A construction worker fell 53 stories, struck a moving car, and died in downtown Los Angeles yesterday, as reported by CNN.  It was only his second day on the job.  Beyond how horrible and tragic such an event must be for the deceased worker’s family and friends, this brings to light the most serious of workers’ compensation claims, and the many layers that go along with it.  A workers’ compensation death case is always potentially extremely valuable to the deceased worker’s dependents and/or succession of heirs, as it should be.  Let’s take a look at the factors of this death case, as well as some factors of Illinois death cases in general.

Regarding this story, a key is the following line:  “Turner Construction, the company at the site, said the man was not doing anything work-related at the time of the incident.”  Furthermore, on another news site, it was reported that he was an electrician, and, “Police and state workplace safety investigators confirmed the incident was ‘not work-related,’ according to Turner Construction Co.  Asked what ‘not work-related’ meant, a spokeswoman for the company told KTLA that she could only say that the man who died was ‘not performing any functions related to his employment or his work’ when he died.”

Turner Construction Co is the general contractor of the site, AC Martin is the architect, and Martin Project Management is the project manager.  Turner made the following statement:  “We have confirmed with CalOSHA and LAPD that the incident which occurred at the Wilshire Grand project site today was not work-related.  After an initial onsite investigation, Cal OSHA has confirmed that no fall-protection violations were observed.”  The article also notes that the CEO of AC Martin and Martin Project Management claimed that, “It was not clear why [the worker] would have been doing electrical work at the edge of the building.”

Here we have an employer that is following the play-by-play of how to protect themselves from costly liability:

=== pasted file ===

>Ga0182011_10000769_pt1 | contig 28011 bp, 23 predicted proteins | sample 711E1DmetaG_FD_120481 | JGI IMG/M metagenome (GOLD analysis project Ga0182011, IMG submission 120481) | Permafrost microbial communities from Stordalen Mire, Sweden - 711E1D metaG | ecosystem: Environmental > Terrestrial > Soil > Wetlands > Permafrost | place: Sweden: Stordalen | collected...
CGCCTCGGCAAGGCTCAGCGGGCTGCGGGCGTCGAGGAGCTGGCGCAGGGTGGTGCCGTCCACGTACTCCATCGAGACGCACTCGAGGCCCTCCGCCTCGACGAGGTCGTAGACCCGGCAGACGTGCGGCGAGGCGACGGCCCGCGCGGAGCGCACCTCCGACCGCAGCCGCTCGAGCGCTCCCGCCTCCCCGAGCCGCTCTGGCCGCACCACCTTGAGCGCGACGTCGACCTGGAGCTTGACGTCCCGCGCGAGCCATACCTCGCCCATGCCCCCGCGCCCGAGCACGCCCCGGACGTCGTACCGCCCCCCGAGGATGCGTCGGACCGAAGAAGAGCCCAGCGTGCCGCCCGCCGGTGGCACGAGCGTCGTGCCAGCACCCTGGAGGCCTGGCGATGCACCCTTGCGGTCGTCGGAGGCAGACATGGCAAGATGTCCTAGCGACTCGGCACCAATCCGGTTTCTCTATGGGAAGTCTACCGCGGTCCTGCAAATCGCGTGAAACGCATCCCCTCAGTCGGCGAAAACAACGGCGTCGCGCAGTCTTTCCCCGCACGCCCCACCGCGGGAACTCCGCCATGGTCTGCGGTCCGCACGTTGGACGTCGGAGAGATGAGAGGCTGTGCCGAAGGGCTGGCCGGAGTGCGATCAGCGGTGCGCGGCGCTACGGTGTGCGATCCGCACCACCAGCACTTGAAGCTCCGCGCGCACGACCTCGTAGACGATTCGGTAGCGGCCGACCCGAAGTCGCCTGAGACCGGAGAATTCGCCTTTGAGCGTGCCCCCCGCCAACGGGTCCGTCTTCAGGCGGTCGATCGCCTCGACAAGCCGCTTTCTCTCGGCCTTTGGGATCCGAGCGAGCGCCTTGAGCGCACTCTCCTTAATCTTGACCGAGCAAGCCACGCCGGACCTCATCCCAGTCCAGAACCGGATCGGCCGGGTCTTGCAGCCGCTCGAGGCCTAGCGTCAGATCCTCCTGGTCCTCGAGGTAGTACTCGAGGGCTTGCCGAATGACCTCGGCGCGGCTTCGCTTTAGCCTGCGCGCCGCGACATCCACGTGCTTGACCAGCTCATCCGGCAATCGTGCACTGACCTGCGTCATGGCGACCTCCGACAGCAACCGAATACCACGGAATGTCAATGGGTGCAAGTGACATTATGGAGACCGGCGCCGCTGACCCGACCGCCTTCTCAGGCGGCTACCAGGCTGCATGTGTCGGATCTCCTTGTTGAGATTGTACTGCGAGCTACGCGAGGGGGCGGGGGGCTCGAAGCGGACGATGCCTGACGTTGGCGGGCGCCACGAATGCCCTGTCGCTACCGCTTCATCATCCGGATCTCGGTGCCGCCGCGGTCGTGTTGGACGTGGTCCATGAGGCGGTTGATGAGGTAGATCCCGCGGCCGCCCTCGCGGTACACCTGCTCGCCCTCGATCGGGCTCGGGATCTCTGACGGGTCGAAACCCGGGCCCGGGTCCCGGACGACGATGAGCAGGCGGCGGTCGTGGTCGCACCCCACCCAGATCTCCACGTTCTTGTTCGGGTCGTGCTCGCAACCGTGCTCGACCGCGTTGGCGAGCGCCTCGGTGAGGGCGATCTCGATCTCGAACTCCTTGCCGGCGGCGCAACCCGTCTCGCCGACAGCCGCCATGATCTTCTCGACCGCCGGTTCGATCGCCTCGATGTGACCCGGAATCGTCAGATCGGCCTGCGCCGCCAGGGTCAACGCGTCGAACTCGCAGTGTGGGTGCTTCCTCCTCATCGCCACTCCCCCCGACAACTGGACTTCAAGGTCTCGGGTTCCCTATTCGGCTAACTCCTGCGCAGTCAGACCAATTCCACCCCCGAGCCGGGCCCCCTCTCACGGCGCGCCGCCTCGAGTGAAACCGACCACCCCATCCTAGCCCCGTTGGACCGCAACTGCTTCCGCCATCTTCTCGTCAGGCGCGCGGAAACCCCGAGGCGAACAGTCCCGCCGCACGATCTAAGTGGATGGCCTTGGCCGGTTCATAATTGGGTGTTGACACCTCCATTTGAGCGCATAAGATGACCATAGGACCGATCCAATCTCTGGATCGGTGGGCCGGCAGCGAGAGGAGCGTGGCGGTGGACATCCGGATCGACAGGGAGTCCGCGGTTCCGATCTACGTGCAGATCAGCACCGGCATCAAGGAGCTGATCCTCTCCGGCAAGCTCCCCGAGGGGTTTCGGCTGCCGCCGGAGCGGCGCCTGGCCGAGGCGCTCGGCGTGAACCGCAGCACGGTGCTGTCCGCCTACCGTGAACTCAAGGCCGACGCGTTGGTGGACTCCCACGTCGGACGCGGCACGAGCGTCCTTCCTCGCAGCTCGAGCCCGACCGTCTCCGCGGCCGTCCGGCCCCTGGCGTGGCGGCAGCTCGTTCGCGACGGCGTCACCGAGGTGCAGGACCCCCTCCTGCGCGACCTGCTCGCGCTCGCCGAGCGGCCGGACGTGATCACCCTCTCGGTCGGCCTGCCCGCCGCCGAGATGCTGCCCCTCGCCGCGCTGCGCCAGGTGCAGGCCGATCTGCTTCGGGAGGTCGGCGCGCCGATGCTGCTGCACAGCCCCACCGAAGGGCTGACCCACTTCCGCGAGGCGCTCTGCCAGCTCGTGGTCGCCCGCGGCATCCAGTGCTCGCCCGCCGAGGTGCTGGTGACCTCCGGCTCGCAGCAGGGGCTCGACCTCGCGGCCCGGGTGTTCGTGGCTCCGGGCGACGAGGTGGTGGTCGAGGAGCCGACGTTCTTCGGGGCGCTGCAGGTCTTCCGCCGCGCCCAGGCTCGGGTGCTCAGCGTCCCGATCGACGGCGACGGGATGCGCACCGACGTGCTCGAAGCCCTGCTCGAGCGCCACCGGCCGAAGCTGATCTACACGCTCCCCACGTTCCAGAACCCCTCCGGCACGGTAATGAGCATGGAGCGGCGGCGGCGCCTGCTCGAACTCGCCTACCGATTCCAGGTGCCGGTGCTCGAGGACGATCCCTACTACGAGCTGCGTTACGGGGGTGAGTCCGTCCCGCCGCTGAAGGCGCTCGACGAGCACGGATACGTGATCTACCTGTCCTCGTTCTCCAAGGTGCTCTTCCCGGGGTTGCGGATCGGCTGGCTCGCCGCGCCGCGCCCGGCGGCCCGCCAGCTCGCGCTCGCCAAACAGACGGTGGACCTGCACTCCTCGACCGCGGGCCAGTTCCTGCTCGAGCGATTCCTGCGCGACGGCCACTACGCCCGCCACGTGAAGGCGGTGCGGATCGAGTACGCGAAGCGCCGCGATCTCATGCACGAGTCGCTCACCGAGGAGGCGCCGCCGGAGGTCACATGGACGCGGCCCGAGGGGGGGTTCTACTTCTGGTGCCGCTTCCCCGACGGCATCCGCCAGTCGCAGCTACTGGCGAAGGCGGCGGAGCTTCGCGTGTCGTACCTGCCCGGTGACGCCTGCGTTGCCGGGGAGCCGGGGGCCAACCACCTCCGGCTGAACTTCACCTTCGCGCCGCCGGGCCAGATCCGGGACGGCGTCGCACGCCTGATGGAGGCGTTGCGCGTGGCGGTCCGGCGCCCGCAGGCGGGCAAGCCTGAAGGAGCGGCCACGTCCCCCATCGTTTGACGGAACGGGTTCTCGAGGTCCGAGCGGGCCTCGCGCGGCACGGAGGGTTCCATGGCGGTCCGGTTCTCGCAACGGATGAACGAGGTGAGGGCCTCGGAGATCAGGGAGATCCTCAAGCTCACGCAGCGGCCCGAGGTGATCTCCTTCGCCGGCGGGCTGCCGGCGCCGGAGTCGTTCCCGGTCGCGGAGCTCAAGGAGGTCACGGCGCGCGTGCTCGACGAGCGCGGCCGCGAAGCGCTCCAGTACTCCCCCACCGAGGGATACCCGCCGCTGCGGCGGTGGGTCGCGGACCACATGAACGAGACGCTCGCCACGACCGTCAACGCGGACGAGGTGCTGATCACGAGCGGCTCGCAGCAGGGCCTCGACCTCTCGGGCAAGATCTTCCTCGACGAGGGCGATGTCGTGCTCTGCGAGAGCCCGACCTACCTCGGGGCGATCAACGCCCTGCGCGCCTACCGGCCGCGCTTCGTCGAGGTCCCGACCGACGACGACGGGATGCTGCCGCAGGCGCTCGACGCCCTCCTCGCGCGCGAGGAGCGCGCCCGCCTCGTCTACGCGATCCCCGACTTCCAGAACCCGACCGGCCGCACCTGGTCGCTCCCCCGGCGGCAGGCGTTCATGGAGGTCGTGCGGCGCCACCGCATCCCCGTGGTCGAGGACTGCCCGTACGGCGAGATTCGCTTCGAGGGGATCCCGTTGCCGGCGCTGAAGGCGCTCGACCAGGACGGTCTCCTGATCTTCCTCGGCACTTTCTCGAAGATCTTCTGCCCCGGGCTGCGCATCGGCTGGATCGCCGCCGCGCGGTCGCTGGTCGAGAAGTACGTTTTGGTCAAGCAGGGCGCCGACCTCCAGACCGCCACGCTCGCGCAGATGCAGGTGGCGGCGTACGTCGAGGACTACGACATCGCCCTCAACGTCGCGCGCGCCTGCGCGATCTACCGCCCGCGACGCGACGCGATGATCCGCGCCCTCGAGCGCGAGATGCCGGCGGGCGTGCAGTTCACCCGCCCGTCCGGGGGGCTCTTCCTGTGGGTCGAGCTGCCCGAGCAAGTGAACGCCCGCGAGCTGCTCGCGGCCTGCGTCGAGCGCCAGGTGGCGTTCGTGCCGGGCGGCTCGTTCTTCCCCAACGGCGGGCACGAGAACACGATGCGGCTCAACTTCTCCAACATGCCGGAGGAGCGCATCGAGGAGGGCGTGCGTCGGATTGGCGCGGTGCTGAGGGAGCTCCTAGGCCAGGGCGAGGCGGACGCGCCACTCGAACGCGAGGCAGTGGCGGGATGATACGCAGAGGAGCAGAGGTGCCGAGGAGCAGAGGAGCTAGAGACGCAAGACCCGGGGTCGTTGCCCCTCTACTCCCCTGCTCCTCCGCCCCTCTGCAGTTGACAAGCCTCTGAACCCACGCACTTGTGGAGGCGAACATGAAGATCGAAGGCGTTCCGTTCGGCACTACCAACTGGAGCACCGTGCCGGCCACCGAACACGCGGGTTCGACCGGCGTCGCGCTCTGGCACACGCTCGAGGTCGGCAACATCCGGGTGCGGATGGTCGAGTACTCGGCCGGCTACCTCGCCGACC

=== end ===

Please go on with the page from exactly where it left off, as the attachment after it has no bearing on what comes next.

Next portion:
• They have cleared themselves of any possible OSHA fall-protection violations.
  • They have taken the stance that the man was “not performing any functions related to his employment or work” when he died.
  • It has been further implied that there could be no possible reason for a man with his job duties to have been at the edge of the building.

In an Illinois work accident death case, here are factors that could possibly be used to attempt to deny benefits:

  • The act of falling was a suicide.
  • The worker fell as a result of a fight with another person on the site, and, furthermore, the worker was the aggressor in the fight.
  • The worker showed blatant disregard for safety rules and regulations (unless the rules were regularly not followed by most workers at the site.)

Here are factors that could likely NOT be used to deny benefits:

  • The accident happened during a lunch break.
  • The accident happened during a bathroom break.
  • The accident happened during a general break.
  • The worker fell due to the worker’s own fault.
  • The fall was the result of a fight in which the worker was not the aggressor.
  • The accident occurred due to an idiopathic cause.  Idiopathic conditions are those peculiar to the individual; for example, a heart attack, asthma attack, seizure, stroke, or loss of consciousness.  Another example of an idiopathic cause would be a worker who had a bad knee, and the knee lead to him falling to his death.

Workers’ compensation death cases are perhaps the most important type of work injury case where you absolutely must, at the least, consult with an attorney for a free and private consultation.  The dependents or succession of heirs of a deceased injured worker have nothing to lose and everything to gain, including pursuing the maximum compensation available under Illinois law and the Illinois Workers’ Compensation Act.

Fatal Work Injuries, Illinois Workers’ Compensation Act